Goldealers were recently facing a dilemma about whether we should send out free gold packs to our customers. After consideration and research, we decided that sending out Free Gold Packs was completely against everything we stood for. This short story aims to show you why you should never request a free gold pack from any company.
Our fictitious customer James May is looking to sell some gold. He decides to shop online for the best deal to find hundreds of gold buyers wanting to buy his jewellery.
He has found 3 gold buyers which he is interested in possibly selling his gold to. Gold Buyers A and B offer free gold packs, but Company C doesn’t. What company C does have is independent reviews and recommendations from others on the web.
Never request a Free Gold Pack from ANY Company – Goldealers Ltd
James orders his Free Gold Packs from Gold Buyers A and B… the next day, 2 letters arrive in the post containing some quite impressive marketing material – each claiming to pay the ‘Best price’ for his gold and each containing a paid for Special Delivery envelope for James to pop in his gold and take to the Post Office.
James decides that he needs to have a think, because both companies can’t be paying the ‘Best Price’ as they both claim, one needs to offer a better rate than the other.
Gold Buyers A and B are not happy that they have not yet received James’s gold, so they send him an email or two and another Gold Pack in the post to remind him – Company A even calls James to find out why he hasn’t posted his gold in yet.
James is swamped with leaflets, gold packs, marketing material and spam from Companies A and B – he doesn’t really want to sell his gold, but he needs the cash, so he decides to test out two gold buyers.
James posts 10g of 9ct gold to Company A, and 10g of 9ct gold to Company C.
The Price of Free Gold Packs need to be recovered
Gold Buyer A already has incurred massive costs… Designing, producing, printing, and posting out all those free gold packs. Gold Buyer A has also incurred costs creating chaser emails and telephone calls to try and get James to send his gold in. Gold Buyer A, like Gold Buyer B also has customers who order gold packs but decide for whatever reason not to use their services, not to mention all the advertising.
On the other hand, Company C has only incurred advertising costs.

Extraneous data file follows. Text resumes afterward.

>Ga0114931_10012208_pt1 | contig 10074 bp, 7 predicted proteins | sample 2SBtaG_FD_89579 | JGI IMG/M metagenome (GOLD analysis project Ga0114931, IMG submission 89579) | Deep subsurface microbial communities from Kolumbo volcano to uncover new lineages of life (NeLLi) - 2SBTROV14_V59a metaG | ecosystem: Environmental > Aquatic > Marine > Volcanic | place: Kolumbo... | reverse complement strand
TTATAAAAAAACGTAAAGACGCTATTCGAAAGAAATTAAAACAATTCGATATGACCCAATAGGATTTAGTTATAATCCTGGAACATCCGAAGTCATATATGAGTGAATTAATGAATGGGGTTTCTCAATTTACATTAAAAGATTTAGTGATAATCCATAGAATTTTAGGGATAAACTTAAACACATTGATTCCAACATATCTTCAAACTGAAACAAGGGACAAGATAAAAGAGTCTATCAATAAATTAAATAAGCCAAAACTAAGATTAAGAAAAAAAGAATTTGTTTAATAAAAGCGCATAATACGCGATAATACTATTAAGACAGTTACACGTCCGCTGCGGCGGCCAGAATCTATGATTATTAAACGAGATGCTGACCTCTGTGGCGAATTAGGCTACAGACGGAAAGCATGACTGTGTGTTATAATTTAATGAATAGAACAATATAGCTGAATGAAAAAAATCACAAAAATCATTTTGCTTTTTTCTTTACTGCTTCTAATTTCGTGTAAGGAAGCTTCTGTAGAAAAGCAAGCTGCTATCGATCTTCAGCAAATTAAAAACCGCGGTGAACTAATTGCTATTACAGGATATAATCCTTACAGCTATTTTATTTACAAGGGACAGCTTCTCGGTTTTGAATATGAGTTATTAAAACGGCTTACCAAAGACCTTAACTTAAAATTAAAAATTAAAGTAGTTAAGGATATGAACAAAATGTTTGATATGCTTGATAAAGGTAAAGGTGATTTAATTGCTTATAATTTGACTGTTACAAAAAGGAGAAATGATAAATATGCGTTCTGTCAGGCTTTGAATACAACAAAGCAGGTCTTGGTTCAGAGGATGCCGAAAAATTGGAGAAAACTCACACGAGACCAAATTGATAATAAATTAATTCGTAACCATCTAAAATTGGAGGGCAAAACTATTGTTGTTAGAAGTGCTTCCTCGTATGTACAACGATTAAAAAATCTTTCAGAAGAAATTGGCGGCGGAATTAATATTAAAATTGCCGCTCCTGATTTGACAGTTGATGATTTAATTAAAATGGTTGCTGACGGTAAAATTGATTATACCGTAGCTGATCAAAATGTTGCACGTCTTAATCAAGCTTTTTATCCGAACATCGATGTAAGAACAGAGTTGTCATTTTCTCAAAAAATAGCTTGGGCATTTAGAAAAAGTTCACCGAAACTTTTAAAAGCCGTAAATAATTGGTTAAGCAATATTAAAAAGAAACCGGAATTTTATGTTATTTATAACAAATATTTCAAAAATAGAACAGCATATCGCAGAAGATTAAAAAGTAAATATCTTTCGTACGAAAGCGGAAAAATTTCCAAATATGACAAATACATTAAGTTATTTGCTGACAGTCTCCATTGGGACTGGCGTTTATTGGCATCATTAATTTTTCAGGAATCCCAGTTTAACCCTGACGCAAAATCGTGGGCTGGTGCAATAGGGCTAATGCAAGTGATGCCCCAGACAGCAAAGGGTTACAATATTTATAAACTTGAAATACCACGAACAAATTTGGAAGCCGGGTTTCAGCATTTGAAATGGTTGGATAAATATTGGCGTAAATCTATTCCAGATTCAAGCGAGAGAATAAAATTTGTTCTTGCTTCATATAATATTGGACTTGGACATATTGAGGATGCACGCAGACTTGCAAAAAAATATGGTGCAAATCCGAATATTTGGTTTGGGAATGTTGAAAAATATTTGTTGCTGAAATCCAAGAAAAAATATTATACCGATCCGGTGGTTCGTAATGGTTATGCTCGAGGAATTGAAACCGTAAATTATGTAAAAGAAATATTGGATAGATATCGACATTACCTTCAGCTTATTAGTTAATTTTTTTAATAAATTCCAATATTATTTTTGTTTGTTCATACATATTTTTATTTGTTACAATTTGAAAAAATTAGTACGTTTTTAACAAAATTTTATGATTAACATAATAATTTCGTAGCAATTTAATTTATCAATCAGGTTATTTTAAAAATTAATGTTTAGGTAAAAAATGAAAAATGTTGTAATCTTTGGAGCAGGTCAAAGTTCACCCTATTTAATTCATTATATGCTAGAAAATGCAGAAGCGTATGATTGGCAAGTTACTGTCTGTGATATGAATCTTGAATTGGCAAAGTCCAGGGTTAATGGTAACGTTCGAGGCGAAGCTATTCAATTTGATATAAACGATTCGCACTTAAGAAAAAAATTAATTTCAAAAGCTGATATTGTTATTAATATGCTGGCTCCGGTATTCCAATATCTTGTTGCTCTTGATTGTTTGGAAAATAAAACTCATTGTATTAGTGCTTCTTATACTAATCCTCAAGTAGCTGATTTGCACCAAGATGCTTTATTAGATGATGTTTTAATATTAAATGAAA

Gold Buyer A: Cash for Gold Offer
Gold Buyer A can refine and sell James’s 10g of 9ct gold for £100. It costs Gold Buyer A approximately £50 to obtain 1 customer after the costs of advertising, posting out gold pack which are not returned, posting out gold packs which are returned, not to mention the cost of the return Special Delivery.
This means that for Gold Buyer A to make a £10 profit on the transaction, the maximum they can pay James for his gold is £40, less than half of the market value.
Gold Buyer C: Cash for Gold Offer
Because Gold Buyer C only has advertising costs, and most of their business is based on recommendation, it only costs £10 to obtain 1 customer’s business.
Assuming Gold Buyer C can also sell James’s gold at £100… This means that in order for Gold Buyer C to make £10 profit on the transaction, it can pay James £80 (80% of the market value).
Free Gold Packs vs More Cash for Gold
Gold Buyer A: Sell Gold @ £100, Acquired customer @ £50, James Receives £40, Profit made £10
Gold Buyer C: Sell Gold @ £100, Acquired customer @ £10, James Receives £80, Profit made £10
So from the above example, we can quite clearly see that James is £30 – £6 postage better off by selling his gold to Gold Buyer C.
What’s more, Gold Buyer C didn’t spam him with reminders to send in his gold, Gold Buyer C simply kept it’s costs low, and passed on these savings on to it’s customers.
What happened to Gold Buyer B?
Gold Buyer B is still spending more money sending out free gold packs and reminders to James despite the fact that he has already sold his gold.
Moral of the Story
If a gold buyer sends out free gold packs, then they need to recover the costs somehow. Request a gold pack and risk receiving junk mail, telephone calls, and spam emails for months on end. Pay your own postage, and the company won’t have your details till you decide you want to sell, and you will probably receive a much better rate for your gold.